The occupation of Socotra along with the possible formation of a new southern Yemen – an “eighth vassal Emirate” – symbolises Yemen’s descent into a failed state.

Now it looks as though Yemen could lose Socotra completely, anger is growing, and Yemeni politicians are speaking out.

Earlier this year Yemen’s tourism ministry sent an official complaint to the United Nations Security Council asking the international body to accelerate a resolution preventing “occupying forces” from destroying the island’s natural beauty.

“In an unprecedented event the UAE has called [on] the people of the island to vote on a referendum of self-determination to join them, and this is the most dangerous step”, the request read.

While Yemeni authorities are beginning to voice their concerns, the UAE’s momentum now appears to be unstoppable. Recent reports have surfaced alleging that the Emirates, in charge of Aden’s airport, has even refused Hadi access to the country in the last few weeks.

Socotris now stand to suffer in the unlikely event the UAE vacates the island, taking its money, healthcare workers and jobs with it.
Losing paradise

“Socotra’s vegetation is actually fairly resilient, despite the creeping effects of climate change. What worries me is development without proper oversight,” said Fabio Attore, a biologist at the Sapienza University of Rome who conducted extensive fieldwork on Socotra between 2004 and 2011.

“The pressure to abandon the traditional Socotran ways of living and managing the land began when the airstrip opened. But it’s speeding up. It is critical the Emirates manage conservation efforts properly, but we don’t know if they are.”

Socotra’s delicate closed ecosystem, the last present day remnants of 20-million-year-old subtropical forest, has been threatened in the last 200 years by human activity such as logging and overgrazing by goats and cows.

The emerging threat of climate change has accelerated the effects in less than a generation, however, and fresh water in the arid climate is now a vanishing resource.

The two huge storms of 2015 killed an unknown – but significant – percentage of the island’s coral, and upended hundreds of ancient dragon’s blood trees.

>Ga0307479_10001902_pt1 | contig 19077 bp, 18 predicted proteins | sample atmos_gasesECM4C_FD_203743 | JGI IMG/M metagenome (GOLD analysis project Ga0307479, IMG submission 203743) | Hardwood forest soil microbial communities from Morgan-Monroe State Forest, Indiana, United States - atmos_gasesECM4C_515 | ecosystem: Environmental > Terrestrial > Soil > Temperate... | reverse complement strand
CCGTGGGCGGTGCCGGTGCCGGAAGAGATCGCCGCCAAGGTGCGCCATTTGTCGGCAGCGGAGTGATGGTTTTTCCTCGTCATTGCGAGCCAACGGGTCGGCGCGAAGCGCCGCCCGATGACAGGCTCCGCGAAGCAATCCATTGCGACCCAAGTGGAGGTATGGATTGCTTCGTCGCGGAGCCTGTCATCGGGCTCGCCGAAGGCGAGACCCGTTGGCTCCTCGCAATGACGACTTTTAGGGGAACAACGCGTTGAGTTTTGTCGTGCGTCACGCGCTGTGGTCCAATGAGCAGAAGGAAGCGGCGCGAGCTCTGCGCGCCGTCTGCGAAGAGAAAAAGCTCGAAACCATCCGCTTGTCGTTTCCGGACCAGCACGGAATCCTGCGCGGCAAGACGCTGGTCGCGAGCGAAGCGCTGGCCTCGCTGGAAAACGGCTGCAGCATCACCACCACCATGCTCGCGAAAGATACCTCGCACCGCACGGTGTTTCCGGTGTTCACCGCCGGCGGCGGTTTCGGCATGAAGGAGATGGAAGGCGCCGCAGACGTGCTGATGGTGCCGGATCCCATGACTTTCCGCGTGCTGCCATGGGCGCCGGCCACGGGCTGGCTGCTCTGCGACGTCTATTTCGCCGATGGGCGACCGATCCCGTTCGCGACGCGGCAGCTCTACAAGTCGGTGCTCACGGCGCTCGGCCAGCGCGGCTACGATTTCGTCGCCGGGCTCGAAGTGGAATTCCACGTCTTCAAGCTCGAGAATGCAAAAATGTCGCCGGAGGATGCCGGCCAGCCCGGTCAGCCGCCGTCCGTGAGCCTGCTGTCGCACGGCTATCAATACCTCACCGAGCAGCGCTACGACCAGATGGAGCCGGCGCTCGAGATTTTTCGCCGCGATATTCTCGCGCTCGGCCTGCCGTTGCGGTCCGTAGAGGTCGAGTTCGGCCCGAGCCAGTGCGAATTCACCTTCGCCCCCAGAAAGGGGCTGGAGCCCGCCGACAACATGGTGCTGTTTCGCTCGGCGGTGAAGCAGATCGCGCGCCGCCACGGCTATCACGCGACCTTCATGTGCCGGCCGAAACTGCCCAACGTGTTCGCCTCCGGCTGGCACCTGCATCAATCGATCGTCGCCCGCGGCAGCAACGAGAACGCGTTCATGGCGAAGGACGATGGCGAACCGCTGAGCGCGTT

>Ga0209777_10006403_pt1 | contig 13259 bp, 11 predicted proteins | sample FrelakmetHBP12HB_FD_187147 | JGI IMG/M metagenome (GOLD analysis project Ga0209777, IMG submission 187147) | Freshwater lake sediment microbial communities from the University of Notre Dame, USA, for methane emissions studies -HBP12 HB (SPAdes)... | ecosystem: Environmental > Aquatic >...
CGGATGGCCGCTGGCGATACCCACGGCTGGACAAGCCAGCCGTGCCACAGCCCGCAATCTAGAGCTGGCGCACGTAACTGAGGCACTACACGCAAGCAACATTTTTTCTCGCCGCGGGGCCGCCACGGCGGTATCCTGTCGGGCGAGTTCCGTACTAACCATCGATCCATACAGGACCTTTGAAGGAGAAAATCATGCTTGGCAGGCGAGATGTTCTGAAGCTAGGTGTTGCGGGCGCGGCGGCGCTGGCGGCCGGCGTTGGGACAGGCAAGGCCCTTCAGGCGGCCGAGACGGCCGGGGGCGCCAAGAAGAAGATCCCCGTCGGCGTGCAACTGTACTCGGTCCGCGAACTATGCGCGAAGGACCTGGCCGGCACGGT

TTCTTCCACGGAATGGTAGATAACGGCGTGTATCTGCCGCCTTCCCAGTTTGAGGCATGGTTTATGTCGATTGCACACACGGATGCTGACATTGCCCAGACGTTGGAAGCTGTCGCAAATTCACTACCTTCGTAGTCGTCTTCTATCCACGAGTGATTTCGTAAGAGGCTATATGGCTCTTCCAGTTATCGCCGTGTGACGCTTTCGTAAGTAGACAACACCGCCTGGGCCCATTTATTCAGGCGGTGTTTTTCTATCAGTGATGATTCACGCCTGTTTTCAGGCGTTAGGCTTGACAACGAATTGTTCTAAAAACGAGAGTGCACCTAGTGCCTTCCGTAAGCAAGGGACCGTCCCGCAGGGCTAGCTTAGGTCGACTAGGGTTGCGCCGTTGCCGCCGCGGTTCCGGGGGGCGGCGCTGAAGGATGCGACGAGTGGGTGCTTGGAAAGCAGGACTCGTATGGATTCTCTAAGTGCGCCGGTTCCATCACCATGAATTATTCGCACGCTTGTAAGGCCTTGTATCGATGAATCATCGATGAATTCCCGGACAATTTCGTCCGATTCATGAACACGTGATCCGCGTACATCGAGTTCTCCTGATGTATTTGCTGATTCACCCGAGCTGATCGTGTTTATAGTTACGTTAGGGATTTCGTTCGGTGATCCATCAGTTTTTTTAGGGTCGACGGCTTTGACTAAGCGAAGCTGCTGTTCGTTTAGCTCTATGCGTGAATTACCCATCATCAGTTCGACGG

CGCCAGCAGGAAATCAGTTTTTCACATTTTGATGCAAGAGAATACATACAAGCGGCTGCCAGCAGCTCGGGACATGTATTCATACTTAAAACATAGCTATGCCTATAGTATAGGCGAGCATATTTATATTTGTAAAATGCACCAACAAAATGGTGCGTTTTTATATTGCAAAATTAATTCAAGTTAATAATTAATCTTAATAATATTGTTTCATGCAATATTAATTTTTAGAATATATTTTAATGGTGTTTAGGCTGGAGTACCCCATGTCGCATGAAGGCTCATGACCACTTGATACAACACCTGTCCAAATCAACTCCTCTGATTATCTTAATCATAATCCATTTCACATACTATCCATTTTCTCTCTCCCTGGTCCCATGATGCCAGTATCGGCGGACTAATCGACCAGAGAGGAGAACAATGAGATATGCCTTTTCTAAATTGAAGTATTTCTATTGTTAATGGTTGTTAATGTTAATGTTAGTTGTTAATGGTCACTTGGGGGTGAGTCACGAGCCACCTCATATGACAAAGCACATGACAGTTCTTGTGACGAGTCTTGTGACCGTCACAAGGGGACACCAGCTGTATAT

Locals are attempting to repair the damage with nurseries, but it takes decades for trees to grow to maturity. Fishermen say the effects on Socotra’s diverse fish stocks is yet to be fully understood.

Such fears for the island’s endangered species have been compounded by allegations from some activists that the UAE is illegally taking Socotra’s natural wonders back home.

Many Socotris think that the new flight to Abu Dhabi – which operates without any Yemeni oversight – leaves each week with a few more of the island’s treasures.

The newly expanded port, refurbished by the UAE at an estimated cost of $1.6m (£1.2m), has also strengthened transport links between the Emirates and its new conquest. Socotris say local workers are not allowed on the quayside when the UAE fills up empty shipping containers of Emirati-owned tanker vessels.

Activists believe flora, coral and rock from the island is packed up there, destined for the UAE.

One port worker in Salalah in southern Oman told The Independent he had seen endangered dragon’s blood trees taken out of containers arrived from Socotra.

An activist said she had seen coral and rock from the island used in buildings in the Emirati city of Sharjah. She provided pictures which she did not authorise for publication.

“I don’t know who gave the permission for this,” she said. “Maybe it was a contract [between the UAE] and locals.”

The UAE has denied all such allegations in the past and did not respond to new requests for comment.

“They stole everything, the water from the mouths of the people and the light from their eyes,” one Socotran opponent of Emirates-influence said.  “Our history is next."